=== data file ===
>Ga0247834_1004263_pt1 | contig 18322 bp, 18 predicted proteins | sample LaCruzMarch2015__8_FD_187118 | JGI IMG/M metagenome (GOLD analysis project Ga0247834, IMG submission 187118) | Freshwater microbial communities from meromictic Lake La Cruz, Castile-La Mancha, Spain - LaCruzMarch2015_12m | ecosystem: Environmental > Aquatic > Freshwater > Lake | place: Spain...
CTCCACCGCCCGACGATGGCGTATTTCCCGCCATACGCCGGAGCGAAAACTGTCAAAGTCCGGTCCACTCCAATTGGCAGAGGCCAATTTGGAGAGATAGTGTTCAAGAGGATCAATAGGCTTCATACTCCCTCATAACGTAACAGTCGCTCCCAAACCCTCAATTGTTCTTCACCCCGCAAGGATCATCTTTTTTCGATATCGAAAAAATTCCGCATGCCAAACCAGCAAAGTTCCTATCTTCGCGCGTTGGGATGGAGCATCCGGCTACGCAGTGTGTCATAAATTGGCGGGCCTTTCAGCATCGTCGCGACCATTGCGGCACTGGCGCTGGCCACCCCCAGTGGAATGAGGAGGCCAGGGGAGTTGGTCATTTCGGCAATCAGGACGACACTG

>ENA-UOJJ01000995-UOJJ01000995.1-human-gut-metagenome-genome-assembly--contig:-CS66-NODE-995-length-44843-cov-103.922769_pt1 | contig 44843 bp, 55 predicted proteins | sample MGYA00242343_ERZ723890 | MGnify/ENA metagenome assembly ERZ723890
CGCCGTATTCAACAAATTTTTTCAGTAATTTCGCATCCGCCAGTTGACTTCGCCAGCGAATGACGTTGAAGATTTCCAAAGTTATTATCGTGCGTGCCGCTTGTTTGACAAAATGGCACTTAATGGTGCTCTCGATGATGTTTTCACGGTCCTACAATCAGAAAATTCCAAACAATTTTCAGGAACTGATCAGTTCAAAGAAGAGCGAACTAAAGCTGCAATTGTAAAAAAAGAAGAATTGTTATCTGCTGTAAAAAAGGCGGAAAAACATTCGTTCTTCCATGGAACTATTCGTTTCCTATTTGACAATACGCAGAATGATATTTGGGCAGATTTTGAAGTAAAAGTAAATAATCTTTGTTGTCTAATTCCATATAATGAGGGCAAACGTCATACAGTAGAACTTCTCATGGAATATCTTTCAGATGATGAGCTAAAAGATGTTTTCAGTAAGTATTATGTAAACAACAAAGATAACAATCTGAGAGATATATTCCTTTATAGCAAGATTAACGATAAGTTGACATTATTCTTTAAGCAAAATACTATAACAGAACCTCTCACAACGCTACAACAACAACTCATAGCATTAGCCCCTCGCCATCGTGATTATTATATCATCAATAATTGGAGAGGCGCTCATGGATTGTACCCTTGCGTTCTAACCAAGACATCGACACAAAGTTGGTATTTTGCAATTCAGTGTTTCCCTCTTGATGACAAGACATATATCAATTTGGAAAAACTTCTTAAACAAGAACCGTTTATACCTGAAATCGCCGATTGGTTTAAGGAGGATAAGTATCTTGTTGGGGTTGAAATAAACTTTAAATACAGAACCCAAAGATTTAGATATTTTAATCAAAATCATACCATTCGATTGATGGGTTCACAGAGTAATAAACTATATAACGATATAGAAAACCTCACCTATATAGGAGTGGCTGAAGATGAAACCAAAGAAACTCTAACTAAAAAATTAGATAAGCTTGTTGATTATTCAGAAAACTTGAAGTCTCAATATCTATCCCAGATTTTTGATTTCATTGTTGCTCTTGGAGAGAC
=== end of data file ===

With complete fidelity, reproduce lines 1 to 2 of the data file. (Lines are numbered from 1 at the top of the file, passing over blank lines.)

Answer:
>Ga0247834_1004263_pt1 | contig 18322 bp, 18 predicted proteins | sample LaCruzMarch2015__8_FD_187118 | JGI IMG/M metagenome (GOLD analysis project Ga0247834, IMG submission 187118) | Freshwater microbial communities from meromictic Lake La Cruz, Castile-La Mancha, Spain - LaCruzMarch2015_12m | ecosystem: Environmental > Aquatic > Freshwater > Lake | place: Spain...
CTCCACCGCCCGACGATGGCGTATTTCCCGCCATACGCCGGAGCGAAAACTGTCAAAGTCCGGTCCACTCCAATTGGCAGAGGCCAATTTGGAGAGATAGTGTTCAAGAGGATCAATAGGCTTCATACTCCCTCATAACGTAACAGTCGCTCCCAAACCCTCAATTGTTCTTCACCCCGCAAGGATCATCTTTTTTCGATATCGAAAAAATTCCGCATGCCAAACCAGCAAAGTTCCTATCTTCGCGCGTTGGGATGGAGCATCCGGCTACGCAGTGTGTCATAAATTGGCGGGCCTTTCAGCATCGTCGCGACCATTGCGGCACTGGCGCTGGCCACCCCCAGTGGAATGAGGAGGCCAGGGGAGTTGGTCATTTCGGCAATCAGGACGACACTG